Above left: Tam Irving, Crossed Space, 2014. Stoneware, underglaze slips, clear glaze over, 48.3 x 36.8 x 3.8 cm
Photo by Ken Mayer
Above right: Sally Michener, About Face, 2014, #1 in a series of 5. Hand built, ceramic shards, ceramic and glass tiles, 70 x 45 x 35 cm
Photo by Tony Westman
WHY DESIGN NOW? A WESTCOAST CONTEXT
June 22 to August 27, 2016: PAST EXHIBIT
The exhibition showcases how local designers are directly creating the value-added products, services and technologies that are needed by domestic and global consumers today and also how designers are consulting and collaborating with others—employing design thinking towards the improved output of knowledge based goods and services.
Sanaz Mazinani: Mirrored Explosions: April 13 to June 4
April 13 to June 4: PAST EXHIBIT
Each work in Mirrored Explosions is an intervention in space, challenging the privileged vantage through which the politics of war are mediated.
Problematizing both the mirrored reflection and the photographic lens, Mazinani ruptures our modes of observation, forcibly asking: how does an image’s mediation affect moral or political judgements? To what extent are these images real to us? How can the implications of war be more visibly, and tangibly, understood through representation?
Mirrored Explosions is guest-curated by Pantea Haghighi.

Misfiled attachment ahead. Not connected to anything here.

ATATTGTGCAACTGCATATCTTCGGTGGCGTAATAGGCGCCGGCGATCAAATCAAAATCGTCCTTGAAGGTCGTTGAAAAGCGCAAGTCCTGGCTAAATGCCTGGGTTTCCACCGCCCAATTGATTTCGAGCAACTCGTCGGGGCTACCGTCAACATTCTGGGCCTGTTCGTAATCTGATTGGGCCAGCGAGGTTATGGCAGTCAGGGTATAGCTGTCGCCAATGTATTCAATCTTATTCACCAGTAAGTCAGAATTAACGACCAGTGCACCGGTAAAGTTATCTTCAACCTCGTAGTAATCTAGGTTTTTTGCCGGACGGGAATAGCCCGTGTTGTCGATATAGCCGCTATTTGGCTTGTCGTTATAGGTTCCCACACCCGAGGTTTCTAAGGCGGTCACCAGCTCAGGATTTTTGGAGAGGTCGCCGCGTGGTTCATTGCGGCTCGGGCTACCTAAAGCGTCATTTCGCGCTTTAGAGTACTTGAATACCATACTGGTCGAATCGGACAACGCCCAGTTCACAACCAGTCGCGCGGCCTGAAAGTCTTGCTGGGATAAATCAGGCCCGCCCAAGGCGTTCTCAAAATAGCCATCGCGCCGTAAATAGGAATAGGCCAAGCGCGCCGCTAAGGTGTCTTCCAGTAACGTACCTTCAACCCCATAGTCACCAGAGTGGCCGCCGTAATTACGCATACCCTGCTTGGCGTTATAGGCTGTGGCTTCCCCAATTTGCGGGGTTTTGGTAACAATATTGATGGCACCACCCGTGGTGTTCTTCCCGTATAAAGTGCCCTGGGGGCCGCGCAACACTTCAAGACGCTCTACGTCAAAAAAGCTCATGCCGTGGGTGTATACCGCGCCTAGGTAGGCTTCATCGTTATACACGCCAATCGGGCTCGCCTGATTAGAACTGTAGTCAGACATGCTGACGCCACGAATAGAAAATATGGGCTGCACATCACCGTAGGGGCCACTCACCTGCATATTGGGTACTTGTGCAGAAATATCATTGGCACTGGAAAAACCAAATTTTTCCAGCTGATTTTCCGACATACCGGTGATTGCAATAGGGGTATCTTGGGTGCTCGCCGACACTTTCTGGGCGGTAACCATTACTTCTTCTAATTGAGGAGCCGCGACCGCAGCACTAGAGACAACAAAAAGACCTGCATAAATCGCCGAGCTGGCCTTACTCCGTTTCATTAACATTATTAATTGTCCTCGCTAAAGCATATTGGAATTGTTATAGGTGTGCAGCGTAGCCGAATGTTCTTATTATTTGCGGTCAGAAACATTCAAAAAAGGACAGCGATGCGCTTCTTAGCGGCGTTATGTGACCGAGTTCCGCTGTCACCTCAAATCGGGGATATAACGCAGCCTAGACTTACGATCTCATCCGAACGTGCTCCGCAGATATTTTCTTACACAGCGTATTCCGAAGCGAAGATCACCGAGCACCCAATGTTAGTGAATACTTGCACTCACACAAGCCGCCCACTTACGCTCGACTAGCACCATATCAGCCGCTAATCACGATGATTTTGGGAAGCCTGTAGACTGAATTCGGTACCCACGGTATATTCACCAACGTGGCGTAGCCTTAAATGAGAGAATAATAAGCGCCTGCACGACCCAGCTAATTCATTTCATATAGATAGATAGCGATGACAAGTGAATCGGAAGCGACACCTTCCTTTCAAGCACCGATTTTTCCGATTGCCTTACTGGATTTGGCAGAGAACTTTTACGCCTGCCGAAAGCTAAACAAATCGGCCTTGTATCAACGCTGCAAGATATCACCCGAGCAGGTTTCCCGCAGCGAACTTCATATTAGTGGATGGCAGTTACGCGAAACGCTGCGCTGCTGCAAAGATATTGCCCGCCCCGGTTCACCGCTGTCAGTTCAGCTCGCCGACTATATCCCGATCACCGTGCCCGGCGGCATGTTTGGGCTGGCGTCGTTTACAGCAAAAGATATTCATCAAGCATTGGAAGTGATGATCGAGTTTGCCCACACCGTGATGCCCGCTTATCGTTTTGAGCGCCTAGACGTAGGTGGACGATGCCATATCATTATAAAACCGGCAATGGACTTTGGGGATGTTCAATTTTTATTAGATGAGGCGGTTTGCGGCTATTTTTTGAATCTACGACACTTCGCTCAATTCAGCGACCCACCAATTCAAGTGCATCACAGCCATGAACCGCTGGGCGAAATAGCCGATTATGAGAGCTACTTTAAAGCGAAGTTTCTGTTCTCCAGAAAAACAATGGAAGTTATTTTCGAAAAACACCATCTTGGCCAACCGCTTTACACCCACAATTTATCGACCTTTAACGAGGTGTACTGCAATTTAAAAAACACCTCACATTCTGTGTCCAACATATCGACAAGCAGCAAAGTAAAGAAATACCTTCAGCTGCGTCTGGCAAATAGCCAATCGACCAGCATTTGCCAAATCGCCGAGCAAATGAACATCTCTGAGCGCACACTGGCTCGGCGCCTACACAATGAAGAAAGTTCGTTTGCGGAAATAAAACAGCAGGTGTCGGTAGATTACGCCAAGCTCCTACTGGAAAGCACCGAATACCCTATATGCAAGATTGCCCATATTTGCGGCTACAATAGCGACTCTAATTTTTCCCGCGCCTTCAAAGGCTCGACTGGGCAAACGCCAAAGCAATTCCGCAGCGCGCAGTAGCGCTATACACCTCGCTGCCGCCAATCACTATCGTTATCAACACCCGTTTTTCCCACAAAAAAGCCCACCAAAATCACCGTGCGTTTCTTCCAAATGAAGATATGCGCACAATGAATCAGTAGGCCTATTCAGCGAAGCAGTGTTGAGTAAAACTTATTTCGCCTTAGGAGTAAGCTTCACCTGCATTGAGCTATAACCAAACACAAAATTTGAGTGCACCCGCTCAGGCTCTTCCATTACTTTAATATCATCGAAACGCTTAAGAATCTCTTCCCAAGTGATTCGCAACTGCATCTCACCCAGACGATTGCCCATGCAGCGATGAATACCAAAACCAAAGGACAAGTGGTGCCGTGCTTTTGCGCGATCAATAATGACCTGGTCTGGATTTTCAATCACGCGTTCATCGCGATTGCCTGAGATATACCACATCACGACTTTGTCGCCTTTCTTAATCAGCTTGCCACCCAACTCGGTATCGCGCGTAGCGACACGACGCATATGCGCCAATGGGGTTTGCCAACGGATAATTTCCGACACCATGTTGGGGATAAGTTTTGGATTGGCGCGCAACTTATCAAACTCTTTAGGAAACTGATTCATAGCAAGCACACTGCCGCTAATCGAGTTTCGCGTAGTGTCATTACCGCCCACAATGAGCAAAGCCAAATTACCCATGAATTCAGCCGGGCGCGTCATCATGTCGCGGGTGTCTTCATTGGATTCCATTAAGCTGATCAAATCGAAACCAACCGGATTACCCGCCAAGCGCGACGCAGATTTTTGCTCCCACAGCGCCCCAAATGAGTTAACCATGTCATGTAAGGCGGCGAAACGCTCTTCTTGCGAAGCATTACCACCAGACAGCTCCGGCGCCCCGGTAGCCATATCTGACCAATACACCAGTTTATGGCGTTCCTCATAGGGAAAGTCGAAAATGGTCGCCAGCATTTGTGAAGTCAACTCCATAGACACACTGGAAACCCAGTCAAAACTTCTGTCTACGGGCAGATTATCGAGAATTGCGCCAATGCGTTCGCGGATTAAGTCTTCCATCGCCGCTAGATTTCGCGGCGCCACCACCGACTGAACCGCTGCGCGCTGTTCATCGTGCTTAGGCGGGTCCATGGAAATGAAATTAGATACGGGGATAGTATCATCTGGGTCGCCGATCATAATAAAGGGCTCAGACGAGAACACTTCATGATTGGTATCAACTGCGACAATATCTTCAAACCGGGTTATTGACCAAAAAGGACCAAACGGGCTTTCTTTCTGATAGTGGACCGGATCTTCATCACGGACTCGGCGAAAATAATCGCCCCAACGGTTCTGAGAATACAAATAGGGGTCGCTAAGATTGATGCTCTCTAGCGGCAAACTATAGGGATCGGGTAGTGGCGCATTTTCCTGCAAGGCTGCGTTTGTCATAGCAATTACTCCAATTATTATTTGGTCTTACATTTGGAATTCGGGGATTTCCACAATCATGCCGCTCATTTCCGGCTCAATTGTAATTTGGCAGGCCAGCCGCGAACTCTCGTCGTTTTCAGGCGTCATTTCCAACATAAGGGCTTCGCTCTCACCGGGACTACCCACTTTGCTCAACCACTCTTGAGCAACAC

SD 45 ONE.five
March 31 to April 5, 2016: PAST EXHIBIT
In SD 45 ONE.five, Local residents investigate their perceptions of West Vancouver’s social, cultural, economic, and topographical settings. Their personal inquiries of this distinct community are documented in a collaborative mural.
Artists featured in this exhibition include Jody Broomfield, Cedric Burgers, Craig Cameron, Chris Kennedy, Ross Penhall, Victor John Penner, Steve Rauh, and West Vancouver School District students.
SD 45 ONE.five is guest-curated for the Capture Photography Festival by Jackie Wong, West Vancouver Secondary School teacher, in collaboration with the Museum's Education Coordinator Isaac Vanderhorst.
Peter Aspell: Saints and Sinners, Mystics and Madness
January 13 to March 26, 2016: PAST EXHIBIT
Peter Aspell was an artist of immense talent who explored in pictorial form the joys and despairs of the human condition, producing an extensive body of work throughout his long, prolific career.
This exhibition is produced in collaboration with the Richmond Art Gallery (RAG), where a second exhibition, Peter Aspell: The Mad Alchemist, runs from January 23 to April 3, 2016. The exhibitions consist of a representative selection of artworks from the late 1980s to the time of the artist’s death in 2004. Aspell’s paintings and works on paper of figures and mythic landscapes, either richly layered with luscious colours, or rendered in a more restrictive palette consisting mostly of black, white, and grey, stood apart from the art of his contemporaries but nevertheless (and because of this) made an important contribution to the art of this region.